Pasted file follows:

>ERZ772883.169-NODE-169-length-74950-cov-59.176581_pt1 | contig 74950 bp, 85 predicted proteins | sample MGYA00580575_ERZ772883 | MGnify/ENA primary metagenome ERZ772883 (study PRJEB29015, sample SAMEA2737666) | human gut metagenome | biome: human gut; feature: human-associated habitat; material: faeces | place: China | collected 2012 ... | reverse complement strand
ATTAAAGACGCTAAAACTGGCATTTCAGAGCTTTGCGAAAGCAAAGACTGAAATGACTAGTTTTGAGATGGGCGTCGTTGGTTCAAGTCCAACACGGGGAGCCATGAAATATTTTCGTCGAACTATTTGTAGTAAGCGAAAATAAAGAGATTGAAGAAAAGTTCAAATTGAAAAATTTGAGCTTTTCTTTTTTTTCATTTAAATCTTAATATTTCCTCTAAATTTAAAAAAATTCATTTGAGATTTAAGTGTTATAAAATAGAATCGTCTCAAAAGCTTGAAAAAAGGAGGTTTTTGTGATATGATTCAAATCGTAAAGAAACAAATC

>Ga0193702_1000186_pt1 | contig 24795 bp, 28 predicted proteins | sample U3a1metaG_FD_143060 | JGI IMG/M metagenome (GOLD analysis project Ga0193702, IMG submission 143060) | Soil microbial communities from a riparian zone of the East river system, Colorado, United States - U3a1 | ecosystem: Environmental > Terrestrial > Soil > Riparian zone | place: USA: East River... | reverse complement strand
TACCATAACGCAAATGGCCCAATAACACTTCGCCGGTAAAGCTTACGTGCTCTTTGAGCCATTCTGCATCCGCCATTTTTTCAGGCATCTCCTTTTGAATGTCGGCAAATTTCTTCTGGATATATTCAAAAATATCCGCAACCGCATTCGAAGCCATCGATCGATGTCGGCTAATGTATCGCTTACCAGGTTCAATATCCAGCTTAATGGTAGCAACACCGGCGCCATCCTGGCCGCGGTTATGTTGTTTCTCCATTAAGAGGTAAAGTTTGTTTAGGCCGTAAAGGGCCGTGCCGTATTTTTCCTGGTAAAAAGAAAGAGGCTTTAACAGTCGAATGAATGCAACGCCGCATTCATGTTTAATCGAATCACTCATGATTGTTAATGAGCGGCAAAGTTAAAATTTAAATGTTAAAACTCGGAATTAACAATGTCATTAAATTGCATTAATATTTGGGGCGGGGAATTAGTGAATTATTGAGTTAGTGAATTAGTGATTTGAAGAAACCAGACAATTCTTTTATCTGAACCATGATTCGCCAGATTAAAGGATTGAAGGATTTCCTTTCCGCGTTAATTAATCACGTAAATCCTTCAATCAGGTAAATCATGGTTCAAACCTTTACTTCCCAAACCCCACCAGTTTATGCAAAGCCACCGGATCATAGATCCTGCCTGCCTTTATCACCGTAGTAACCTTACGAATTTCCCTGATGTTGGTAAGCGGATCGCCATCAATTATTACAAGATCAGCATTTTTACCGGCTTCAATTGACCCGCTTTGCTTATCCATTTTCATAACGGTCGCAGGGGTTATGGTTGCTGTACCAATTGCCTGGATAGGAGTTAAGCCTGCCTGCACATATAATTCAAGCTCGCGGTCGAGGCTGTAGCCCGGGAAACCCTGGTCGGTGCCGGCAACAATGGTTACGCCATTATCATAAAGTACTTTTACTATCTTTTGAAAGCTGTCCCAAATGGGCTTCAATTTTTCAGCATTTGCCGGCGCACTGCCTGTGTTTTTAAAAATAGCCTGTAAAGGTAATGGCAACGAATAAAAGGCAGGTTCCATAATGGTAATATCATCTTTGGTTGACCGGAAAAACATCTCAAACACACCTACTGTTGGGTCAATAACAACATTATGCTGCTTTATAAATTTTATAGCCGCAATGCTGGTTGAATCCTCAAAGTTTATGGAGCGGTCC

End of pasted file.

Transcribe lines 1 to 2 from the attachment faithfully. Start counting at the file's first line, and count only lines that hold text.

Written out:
>ERZ772883.169-NODE-169-length-74950-cov-59.176581_pt1 | contig 74950 bp, 85 predicted proteins | sample MGYA00580575_ERZ772883 | MGnify/ENA primary metagenome ERZ772883 (study PRJEB29015, sample SAMEA2737666) | human gut metagenome | biome: human gut; feature: human-associated habitat; material: faeces | place: China | collected 2012 ... | reverse complement strand
ATTAAAGACGCTAAAACTGGCATTTCAGAGCTTTGCGAAAGCAAAGACTGAAATGACTAGTTTTGAGATGGGCGTCGTTGGTTCAAGTCCAACACGGGGAGCCATGAAATATTTTCGTCGAACTATTTGTAGTAAGCGAAAATAAAGAGATTGAAGAAAAGTTCAAATTGAAAAATTTGAGCTTTTCTTTTTTTTCATTTAAATCTTAATATTTCCTCTAAATTTAAAAAAATTCATTTGAGATTTAAGTGTTATAAAATAGAATCGTCTCAAAAGCTTGAAAAAAGGAGGTTTTTGTGATATGATTCAAATCGTAAAGAAACAAATC